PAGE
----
Therefore, at any point of time, we will be able to find value in something at least relative to the rest. In our opinion, given the way the markets have got integrated, there is a lot of scope to find value at all points of time.

Do investors need to have a mix of growth and value funds in their portfolio or do you think, in the long term, both these strategies tend to converge in terms of what they deliver?

We believe investors should build a portfolio diversified across not only asset classes, but also investment strategies. The two styles complement each other and therefore, investing in a mix of growth and value funds in their portfolio would help create wealth over the long term.

ICICI Pru Value Discovery has completed 10 successful years. Could you share the interesting periods (both best and worst times) for this fund and how you managed the fund in such times?

The fund has performed well across various market phases as it was able to generate excess returns over the benchmark in bull, as well as bear market phases.

For example, when the subprime crisis was underway in 2008-09 and the market became extremely undervalued, the focus was to create a portfolio which could deliver an upside. Also, in 2008 largecaps outperformed small and mid-cap segments. Therefore, we stuck to our small and mid-cap positioning. The benefit of moving towards deep value actually aided the performance of the fund in March 2009 to December 2009, when the fund significantly outperformed the benchmark.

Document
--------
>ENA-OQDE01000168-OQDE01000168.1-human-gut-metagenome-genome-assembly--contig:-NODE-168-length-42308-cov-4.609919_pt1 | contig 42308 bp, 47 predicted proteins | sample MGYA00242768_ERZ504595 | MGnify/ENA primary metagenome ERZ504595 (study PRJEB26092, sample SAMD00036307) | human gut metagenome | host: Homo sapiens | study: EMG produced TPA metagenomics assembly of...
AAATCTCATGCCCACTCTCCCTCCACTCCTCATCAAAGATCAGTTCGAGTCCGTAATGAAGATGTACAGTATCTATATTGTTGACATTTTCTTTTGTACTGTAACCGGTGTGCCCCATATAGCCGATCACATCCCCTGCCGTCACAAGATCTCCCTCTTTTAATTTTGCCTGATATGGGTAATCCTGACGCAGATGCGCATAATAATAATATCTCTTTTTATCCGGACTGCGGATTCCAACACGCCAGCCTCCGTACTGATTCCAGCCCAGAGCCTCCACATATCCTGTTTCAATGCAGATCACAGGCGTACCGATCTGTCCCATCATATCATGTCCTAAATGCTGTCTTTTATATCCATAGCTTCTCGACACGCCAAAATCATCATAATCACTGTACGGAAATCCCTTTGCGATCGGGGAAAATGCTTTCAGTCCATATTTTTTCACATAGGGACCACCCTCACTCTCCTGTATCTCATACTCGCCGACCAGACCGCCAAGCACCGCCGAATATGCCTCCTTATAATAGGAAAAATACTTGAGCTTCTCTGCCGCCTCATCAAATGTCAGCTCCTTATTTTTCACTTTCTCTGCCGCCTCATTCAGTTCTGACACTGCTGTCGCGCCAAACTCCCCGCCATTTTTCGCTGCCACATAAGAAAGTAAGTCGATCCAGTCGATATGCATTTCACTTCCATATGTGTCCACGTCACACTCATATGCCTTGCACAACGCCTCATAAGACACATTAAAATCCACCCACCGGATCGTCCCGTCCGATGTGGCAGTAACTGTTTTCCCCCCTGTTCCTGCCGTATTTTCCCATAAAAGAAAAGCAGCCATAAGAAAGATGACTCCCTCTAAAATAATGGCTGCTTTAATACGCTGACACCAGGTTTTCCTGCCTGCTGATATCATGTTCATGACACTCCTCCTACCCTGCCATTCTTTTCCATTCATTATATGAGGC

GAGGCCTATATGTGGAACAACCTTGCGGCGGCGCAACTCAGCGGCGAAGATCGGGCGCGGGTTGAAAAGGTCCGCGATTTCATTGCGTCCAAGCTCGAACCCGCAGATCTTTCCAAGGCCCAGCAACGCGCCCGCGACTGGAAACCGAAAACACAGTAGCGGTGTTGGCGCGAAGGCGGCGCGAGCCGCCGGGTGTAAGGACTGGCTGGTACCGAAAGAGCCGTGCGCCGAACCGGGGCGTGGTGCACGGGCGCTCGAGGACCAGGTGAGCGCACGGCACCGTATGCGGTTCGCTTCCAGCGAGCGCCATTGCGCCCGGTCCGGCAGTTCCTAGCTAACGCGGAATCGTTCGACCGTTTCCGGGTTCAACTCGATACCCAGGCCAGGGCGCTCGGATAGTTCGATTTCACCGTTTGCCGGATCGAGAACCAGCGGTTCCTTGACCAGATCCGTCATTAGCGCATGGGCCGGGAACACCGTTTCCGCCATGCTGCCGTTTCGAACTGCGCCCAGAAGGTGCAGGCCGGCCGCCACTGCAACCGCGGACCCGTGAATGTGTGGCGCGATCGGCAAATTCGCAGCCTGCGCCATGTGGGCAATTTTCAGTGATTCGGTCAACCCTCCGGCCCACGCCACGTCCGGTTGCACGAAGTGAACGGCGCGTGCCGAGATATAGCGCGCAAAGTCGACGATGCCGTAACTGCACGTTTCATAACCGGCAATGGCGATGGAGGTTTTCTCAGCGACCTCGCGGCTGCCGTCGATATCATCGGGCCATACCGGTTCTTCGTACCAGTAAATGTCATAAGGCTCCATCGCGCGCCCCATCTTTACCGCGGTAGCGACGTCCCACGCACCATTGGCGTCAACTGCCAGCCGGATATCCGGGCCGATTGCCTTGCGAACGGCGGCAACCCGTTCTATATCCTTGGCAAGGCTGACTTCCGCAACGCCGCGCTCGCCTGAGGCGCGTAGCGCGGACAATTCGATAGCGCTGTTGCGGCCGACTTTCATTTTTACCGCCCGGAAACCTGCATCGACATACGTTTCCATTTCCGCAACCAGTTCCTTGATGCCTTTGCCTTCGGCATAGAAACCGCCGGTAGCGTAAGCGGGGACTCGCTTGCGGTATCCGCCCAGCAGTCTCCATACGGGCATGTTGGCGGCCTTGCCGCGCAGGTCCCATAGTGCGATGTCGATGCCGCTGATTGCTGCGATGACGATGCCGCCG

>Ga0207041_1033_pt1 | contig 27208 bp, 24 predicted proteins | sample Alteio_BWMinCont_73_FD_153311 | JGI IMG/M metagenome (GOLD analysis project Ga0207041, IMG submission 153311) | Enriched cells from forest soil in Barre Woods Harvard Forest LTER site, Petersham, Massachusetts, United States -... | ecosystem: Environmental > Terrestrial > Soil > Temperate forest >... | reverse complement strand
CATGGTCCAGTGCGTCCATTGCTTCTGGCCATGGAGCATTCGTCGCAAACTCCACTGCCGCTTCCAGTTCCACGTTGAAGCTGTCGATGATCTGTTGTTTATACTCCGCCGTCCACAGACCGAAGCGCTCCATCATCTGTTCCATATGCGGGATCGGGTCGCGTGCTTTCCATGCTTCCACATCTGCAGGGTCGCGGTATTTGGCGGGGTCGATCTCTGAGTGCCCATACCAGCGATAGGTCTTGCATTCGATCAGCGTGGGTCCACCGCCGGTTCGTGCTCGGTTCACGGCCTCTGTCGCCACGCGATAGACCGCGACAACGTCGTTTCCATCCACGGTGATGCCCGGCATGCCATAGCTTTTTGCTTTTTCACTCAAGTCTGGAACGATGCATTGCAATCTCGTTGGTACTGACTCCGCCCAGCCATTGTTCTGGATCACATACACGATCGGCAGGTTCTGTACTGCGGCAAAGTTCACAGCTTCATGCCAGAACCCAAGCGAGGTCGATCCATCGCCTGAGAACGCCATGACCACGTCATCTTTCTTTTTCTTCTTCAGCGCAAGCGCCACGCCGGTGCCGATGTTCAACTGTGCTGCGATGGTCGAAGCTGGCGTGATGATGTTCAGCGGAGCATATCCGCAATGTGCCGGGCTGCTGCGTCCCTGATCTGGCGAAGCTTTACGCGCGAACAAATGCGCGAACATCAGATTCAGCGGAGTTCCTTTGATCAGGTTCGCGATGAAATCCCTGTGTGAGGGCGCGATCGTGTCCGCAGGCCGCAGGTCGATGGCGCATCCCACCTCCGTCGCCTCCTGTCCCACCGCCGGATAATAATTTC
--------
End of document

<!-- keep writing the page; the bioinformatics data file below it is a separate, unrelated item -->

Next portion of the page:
Also, early in 2013, the fund boosted exposure to software stocks and rode out the subsequent rally reasonably well. Auto ancillary is another segment where the fund increased exposure over the past year. The fund’s overweight exposure to software, auto and auto ancillaries sectors helped it outperform the benchmark in the past three years.

We have seen that Value Discovery underperformed a bit in rallying markets up to 2007. However, in the current market rally post September 2013 till date, it has continued to perform well. Has there been a fundamental shift in strategy?

While in 2007, the markets were driven by euphoria, in 2013, only a select few stocks were at their peaks, indicating reasonable valuations across a large range of stocks, thereby offering significant value opportunities.

There has been no fundamental change in the strategy. ICICI Prudential Value Discovery continues to follow the classic principles of value investing to buy stocks at a discount to their intrinsic value. The scheme focuses on identifying value stocks that are likely to transform into tomorrow’s market leaders, resulting in a potential capital appreciation over time.

The fund conducts a rigorous process to identify fundamentally strong well managed companies which are undervalued.